The constant attack on NHS workers by this government means that I might have to leave the job that I love

I’m struggling to make ends meet as it is, I dread to think how I will cope over the next four years

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For many of us working in the NHS, the pay we get is simply not enough to live on. And yesterday George Osborne announced that my colleagues and I will face another four years of restricted pay. It is an insult to the passionate healthcare staff who work so hard for so little. 

Last year I took strike action for the first time in my life. It’s shocking that our Pay Review Body rewarded us a one per cent rise, and even that wasn’t honoured. The small rise we took to the picket lines for wasn’t even adequate anyway, after having a pay freeze for the past three years.

Year on year our pay has been on a one per cent increase, but the price of everything else, from gas to petrol, has gone up much more quickly. I’m struggling to make ends meet as it is, I dread to think how I will cope over the next four years.

In a recent Unite survey 96 per cent of respondents said that the government’s NHS pay policy was unfair with 79 per cent saying that they are worse off compared to a year ago.

I feel worthless and undervalued. I try to maintain my professional skills, but I fear that the constant attack on NHS workers will mean that I will have to leave the job that I love. Like many of my colleagues, I have seriously considered leaving the NHS as we struggle to make ends meet. This issue of pay restraint, among others is what has led to a national shortage of paramedics and a mad scramble to recruit from abroad.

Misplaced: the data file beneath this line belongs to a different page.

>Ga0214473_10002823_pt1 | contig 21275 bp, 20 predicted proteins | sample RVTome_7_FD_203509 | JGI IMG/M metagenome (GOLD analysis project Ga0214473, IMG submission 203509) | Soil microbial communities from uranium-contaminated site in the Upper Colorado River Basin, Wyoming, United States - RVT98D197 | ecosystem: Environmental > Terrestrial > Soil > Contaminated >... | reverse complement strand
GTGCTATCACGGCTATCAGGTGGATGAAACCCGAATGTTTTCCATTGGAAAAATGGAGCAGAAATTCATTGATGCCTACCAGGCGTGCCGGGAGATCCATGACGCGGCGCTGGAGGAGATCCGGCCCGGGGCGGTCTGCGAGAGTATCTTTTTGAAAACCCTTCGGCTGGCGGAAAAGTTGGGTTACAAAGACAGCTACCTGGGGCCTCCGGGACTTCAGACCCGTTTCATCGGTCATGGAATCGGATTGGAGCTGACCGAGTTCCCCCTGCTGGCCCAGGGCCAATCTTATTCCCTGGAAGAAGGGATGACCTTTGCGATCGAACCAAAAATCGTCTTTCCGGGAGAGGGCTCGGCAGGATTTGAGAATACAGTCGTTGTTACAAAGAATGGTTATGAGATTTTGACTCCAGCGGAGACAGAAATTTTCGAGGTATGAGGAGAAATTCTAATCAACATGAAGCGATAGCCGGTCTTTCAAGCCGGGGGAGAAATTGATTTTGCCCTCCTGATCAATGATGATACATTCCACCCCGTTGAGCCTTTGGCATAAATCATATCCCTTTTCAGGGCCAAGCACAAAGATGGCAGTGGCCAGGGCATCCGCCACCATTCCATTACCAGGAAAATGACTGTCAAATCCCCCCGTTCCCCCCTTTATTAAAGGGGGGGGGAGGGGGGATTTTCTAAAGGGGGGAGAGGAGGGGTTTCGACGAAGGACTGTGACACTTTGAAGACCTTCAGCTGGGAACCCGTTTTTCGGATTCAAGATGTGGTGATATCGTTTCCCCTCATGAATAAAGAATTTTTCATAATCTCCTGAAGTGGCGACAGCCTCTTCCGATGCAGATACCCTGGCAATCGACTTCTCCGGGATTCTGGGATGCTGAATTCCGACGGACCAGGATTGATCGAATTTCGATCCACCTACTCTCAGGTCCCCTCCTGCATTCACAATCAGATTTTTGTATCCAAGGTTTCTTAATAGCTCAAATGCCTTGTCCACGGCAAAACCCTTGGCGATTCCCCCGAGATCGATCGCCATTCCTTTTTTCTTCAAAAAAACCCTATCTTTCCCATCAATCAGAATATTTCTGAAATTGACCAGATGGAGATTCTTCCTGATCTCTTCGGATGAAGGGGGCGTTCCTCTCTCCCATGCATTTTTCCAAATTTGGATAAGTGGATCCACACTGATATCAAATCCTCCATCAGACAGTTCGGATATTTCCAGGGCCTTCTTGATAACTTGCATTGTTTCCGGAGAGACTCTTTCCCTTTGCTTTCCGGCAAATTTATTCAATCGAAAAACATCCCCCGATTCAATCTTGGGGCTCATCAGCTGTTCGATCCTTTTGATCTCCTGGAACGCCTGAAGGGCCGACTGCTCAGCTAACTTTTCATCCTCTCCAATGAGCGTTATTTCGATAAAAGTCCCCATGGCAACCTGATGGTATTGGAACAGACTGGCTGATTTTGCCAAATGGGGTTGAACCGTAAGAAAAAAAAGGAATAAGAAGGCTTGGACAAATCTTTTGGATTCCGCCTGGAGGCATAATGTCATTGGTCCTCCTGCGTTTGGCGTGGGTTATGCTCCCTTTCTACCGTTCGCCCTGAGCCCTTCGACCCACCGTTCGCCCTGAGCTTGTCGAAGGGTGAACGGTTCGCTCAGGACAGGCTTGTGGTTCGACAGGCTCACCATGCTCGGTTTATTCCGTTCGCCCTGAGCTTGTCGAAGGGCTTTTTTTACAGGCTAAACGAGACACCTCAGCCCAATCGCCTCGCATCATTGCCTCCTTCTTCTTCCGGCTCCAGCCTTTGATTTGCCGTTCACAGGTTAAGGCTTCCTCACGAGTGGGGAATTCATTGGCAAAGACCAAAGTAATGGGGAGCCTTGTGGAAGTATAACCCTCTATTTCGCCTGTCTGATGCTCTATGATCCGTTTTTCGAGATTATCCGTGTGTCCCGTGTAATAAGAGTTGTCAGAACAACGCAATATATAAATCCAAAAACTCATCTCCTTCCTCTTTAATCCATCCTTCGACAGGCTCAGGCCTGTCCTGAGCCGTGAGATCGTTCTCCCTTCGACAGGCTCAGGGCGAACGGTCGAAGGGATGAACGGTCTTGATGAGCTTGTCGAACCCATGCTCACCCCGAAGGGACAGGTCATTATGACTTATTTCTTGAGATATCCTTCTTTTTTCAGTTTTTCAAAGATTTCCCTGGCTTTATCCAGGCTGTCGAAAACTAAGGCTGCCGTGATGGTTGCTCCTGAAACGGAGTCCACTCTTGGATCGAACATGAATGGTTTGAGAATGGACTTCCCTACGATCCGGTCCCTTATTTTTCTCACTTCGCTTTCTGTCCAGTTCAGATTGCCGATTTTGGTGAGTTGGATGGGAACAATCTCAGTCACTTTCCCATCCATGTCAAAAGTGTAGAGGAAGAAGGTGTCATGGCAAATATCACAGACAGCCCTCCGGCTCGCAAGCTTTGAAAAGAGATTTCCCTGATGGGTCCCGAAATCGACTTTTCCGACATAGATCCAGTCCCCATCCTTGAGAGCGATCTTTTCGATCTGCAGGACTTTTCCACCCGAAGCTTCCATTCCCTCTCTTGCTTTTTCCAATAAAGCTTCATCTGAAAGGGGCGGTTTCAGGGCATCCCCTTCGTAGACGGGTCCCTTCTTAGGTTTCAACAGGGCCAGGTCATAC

I am concerned that down-banding, reduced pay compared to inflation  andreduced pension entitlements, coupled with increased overtime and stress, will mean that senior healthcare professionals will increasingly work privately.

My colleagues and I are working harder than ever. Workloads have doubled in the past 12 months with no extra help. Staff morale is at an all-time low. I don’t think people realise how hard people work in the NHS and how poorly paid they actually are. Front line services are already being severely affected, patients are waiting longer to be seen. Piling more pressure on NHS staff will only make the situation worse.

But the public do realise that we’re not greedy. We’re not asking for the earth; we just want to be able to live, and now the chancellor has gone and made it so much harder to do that.

Today George Osborne has shown how little he values the hard work and dedication of the millions of public sector workers who keep this country running.

Debbie Wilkinson is an NHS paramedic